Bukhara is a great place to wander because there are so many old beautiful buildings that lurk down seemingly ordinary streets. Last night we stumbled upon the Domullo Tursunjon Medressa. Not faced with impressive tilework and containing a few ordinary shops, like bike repair, it is probably largely ignored. After all, it dates only from the late 18th century. Still it was a nicely shaped building with a narrow decorative line of green tile up the sides of the entrance. The old center contains several little covered bazaars which serve as intersections between the main pedestrian roads. These, of course, are full of souvenir sellers but at least they were built to hold salespeople.
Souvenir salesman in Taqi-Zargaron bazaar
Yesterday I didn't really do much but felt really happy to be in Bukhara. Time...It was great to have the day to myself to just do ordinary things-- go to the bazaar for food shopping, browse through items in shops, make an attempt at sketching, work on an article. I think we've spent so much time lately being tourists it is good to take a break and not have to think, “I have to go here and then there.” It's good to be able to just wander, get lost, and let fortune present what it presents.
Today Rowshan had a day off from ceramics so we did some site seeing and were soon burnt out on souvenir sellers. The Ark's coronation room had its walls covered with suzanis. The women working in the museums all had necklaces or bracelets draped in strategic places among the exhibits. The museum exhibits all are becoming a blur-- ceramics shards, metal work, nature dioramas.... Sometimes I have to remind myself to look beyond the exhibit to the carved or painted ceilings and ornate columns. But courtyards were draped with souvenirs and the weather was a bit cloudy so the view from them wasn't photogenic.
Entrance to the Ark
As we finished the exhibits and took a walk by the chaihane, wondering how such a huge walled area could hold so little, I noticed a rusty metal door. Beyond its gaps I could see the blue domes of the Kalon mosque and Mirarab medressa. We opened the door and followed a path across the ruins of the arc. There was a trash pile and some places where it looked like excavations were taking place, but no one was there. Across the ruins we came to the top of a wall looking towards the old town over domes and bazaars.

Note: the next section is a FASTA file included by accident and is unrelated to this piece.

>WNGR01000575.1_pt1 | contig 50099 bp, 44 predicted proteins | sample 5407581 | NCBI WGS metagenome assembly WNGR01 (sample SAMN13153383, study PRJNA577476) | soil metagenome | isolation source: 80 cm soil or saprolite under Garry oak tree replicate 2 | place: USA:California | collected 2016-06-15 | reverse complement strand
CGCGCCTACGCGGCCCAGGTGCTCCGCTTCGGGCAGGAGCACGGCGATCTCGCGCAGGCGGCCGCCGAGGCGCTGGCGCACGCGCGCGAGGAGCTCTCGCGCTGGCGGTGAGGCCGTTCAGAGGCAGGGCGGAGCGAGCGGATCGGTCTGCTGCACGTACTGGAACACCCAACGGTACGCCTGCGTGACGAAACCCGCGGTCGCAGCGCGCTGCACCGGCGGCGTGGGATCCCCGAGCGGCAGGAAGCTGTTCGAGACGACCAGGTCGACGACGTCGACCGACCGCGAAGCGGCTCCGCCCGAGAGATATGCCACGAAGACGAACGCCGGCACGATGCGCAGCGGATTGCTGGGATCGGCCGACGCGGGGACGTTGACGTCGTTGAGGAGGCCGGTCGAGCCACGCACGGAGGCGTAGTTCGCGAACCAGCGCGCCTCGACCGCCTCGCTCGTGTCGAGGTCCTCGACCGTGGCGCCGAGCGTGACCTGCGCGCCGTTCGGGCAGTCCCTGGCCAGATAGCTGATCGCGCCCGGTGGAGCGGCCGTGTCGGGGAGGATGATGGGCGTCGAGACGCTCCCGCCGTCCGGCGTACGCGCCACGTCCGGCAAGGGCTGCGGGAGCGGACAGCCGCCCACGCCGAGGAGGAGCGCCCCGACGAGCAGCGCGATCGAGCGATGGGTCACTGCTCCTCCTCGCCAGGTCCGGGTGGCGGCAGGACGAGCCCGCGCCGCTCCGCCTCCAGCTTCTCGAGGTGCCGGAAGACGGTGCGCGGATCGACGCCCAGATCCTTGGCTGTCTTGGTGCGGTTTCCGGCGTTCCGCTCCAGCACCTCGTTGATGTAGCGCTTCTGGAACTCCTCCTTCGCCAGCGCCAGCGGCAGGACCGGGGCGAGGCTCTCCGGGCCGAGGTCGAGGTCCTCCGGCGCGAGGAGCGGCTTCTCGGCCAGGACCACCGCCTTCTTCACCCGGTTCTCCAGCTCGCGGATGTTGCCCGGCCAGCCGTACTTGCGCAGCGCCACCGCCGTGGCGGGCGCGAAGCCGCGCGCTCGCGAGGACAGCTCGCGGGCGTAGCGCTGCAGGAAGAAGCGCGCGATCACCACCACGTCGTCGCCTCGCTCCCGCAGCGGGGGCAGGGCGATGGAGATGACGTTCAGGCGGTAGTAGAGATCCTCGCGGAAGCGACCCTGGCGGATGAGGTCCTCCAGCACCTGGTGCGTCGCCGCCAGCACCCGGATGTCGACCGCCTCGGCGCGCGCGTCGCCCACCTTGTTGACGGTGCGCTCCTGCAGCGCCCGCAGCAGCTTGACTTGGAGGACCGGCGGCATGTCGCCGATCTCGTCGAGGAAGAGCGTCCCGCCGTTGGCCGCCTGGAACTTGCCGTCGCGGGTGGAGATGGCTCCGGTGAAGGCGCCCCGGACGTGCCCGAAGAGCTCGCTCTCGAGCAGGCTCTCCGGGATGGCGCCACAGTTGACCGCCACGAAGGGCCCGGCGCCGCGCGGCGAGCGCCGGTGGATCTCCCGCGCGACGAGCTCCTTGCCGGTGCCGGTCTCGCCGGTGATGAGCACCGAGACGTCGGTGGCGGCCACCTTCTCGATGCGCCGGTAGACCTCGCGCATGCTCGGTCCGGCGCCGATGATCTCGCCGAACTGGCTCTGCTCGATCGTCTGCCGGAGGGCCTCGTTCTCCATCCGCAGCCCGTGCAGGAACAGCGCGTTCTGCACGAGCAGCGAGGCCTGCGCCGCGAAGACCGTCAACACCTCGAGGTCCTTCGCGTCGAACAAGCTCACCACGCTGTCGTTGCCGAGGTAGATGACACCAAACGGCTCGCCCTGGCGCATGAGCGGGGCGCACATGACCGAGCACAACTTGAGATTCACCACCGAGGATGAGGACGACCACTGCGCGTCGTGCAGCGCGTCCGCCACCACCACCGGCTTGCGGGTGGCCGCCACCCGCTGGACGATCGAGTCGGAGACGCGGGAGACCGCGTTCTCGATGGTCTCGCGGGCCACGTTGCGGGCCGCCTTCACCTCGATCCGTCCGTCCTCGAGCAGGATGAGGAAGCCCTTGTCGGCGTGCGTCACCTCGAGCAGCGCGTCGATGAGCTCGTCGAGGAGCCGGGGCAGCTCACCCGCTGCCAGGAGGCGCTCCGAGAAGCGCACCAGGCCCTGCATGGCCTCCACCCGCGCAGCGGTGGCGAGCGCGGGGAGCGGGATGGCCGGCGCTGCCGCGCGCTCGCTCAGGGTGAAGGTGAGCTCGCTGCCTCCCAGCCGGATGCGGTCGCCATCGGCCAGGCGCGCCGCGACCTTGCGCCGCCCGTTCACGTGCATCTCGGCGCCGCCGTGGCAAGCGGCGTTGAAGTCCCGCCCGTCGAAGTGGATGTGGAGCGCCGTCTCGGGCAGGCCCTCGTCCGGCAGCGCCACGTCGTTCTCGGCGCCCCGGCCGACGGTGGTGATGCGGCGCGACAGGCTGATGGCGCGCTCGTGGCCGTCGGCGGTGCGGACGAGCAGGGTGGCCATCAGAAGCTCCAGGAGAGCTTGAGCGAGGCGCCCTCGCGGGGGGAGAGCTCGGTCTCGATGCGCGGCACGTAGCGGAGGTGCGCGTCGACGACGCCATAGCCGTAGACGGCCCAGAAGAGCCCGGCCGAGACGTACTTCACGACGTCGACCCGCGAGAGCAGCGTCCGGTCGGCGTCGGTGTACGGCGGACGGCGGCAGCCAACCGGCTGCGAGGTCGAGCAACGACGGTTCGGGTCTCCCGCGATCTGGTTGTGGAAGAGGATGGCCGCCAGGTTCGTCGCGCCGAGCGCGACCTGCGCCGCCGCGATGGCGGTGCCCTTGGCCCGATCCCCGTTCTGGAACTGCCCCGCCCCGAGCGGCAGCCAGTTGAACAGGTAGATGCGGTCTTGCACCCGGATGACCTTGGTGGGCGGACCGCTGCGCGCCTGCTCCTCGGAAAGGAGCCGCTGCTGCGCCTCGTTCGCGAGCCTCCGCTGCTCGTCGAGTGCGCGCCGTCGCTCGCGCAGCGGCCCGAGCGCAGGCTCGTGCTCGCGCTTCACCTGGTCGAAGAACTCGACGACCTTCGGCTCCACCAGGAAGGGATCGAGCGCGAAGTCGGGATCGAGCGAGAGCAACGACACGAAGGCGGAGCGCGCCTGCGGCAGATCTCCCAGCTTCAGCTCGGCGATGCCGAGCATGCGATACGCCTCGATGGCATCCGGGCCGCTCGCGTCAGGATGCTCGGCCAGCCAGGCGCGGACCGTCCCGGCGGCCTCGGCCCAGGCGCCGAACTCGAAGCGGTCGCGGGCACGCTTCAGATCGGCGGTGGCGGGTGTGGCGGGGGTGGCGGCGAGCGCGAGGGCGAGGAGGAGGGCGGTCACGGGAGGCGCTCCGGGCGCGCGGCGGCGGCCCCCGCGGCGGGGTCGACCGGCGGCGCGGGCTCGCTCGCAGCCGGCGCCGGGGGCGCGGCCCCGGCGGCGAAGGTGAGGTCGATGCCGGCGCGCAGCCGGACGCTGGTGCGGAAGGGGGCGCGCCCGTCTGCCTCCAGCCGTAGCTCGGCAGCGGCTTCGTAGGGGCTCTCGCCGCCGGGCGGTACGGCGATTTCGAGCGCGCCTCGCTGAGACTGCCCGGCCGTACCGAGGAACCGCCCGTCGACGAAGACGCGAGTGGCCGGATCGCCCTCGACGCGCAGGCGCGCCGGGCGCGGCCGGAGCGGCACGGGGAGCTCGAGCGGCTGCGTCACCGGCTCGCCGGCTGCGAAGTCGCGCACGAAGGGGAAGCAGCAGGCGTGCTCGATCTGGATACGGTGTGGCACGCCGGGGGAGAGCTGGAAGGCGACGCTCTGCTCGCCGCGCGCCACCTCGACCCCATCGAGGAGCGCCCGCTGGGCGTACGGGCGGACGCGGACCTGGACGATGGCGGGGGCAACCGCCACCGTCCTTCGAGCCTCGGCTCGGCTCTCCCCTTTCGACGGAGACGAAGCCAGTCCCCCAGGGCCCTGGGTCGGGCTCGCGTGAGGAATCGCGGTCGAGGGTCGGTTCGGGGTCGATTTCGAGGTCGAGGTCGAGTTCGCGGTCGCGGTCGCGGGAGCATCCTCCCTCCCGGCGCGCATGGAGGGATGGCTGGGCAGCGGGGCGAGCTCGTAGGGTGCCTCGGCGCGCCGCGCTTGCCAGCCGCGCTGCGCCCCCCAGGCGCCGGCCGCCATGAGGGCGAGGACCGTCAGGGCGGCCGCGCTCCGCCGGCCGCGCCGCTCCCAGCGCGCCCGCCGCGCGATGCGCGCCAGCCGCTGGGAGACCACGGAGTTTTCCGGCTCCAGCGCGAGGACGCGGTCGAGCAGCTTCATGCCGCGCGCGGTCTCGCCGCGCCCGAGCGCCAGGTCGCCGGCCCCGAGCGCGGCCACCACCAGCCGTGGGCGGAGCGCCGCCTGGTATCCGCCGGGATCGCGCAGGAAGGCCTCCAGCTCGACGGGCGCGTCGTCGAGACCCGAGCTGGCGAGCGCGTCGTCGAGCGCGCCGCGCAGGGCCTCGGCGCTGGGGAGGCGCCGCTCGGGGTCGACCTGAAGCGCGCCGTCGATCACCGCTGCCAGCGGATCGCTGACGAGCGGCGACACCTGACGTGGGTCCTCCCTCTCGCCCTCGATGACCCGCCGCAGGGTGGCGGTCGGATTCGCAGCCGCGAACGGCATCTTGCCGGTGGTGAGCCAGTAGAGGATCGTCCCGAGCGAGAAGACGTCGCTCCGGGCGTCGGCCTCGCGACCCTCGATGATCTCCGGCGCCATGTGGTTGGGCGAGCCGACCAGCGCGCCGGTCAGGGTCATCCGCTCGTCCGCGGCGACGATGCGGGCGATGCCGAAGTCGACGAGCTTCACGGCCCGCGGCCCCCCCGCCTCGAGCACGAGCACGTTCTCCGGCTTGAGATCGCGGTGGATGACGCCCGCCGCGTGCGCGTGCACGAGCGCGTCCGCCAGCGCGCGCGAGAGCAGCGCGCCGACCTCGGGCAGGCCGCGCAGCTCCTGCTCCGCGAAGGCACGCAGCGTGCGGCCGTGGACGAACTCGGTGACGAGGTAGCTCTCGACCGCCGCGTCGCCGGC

Ark walls and un-restored tower
Walls and un-excavated part of the Ark
We stopped at the Bolo Hauz mosque then had tea at a chaihane across from it. The Abdullah Khan Medressa had someone collecting an entrance fee so we passed on it. The Modori Khan Medressa had a few shops, mostly closed.
Bolo Hauz mosque and minaret
Abdullah Khan Medressa
Then we visited the Ismail Samani Mausoleum. It was finished in 905 but is in incredibly good condition even though it has barely been restored. We were interrupted by someone trying to charge us for taking photos from within 50 meters of it. He was carrying some “official” papers in a binder and no tickets. Rowshan asked in Farsi, “Who are you?” He replied, “a cashier”. Rowshan said, “Where's your ID card?” and he answered, “I left it at home.” (That was a bluff on Rowshan's part because we had no idea if cashiers were supposed to carry ID cards). By this time he said, “OK you can take photos for free.” Rowshan responded, “How can you have the nerve to charge me to see something my ancestors built.” The man replied, “I didn't know you were from Iran.” Then he skulked off back towards the nearby tea house. Beyond that was the Chasma-Ayub Mausoleum.
Ismail Samani Mausoleum
We managed to climb the Kalon Mosque in time for sunset. We waited but clouds were covering the sun making the top of the minaret chilly. Finally, as the sun was setting, the clouds cleared and the city was covered in golden light.
Dome of Kalon Mosque
Man by the Kalon Mosque
View from the Kalon minaret of Mir-i-Arab Medressa
Kalon minaret from the Kalon mosque roof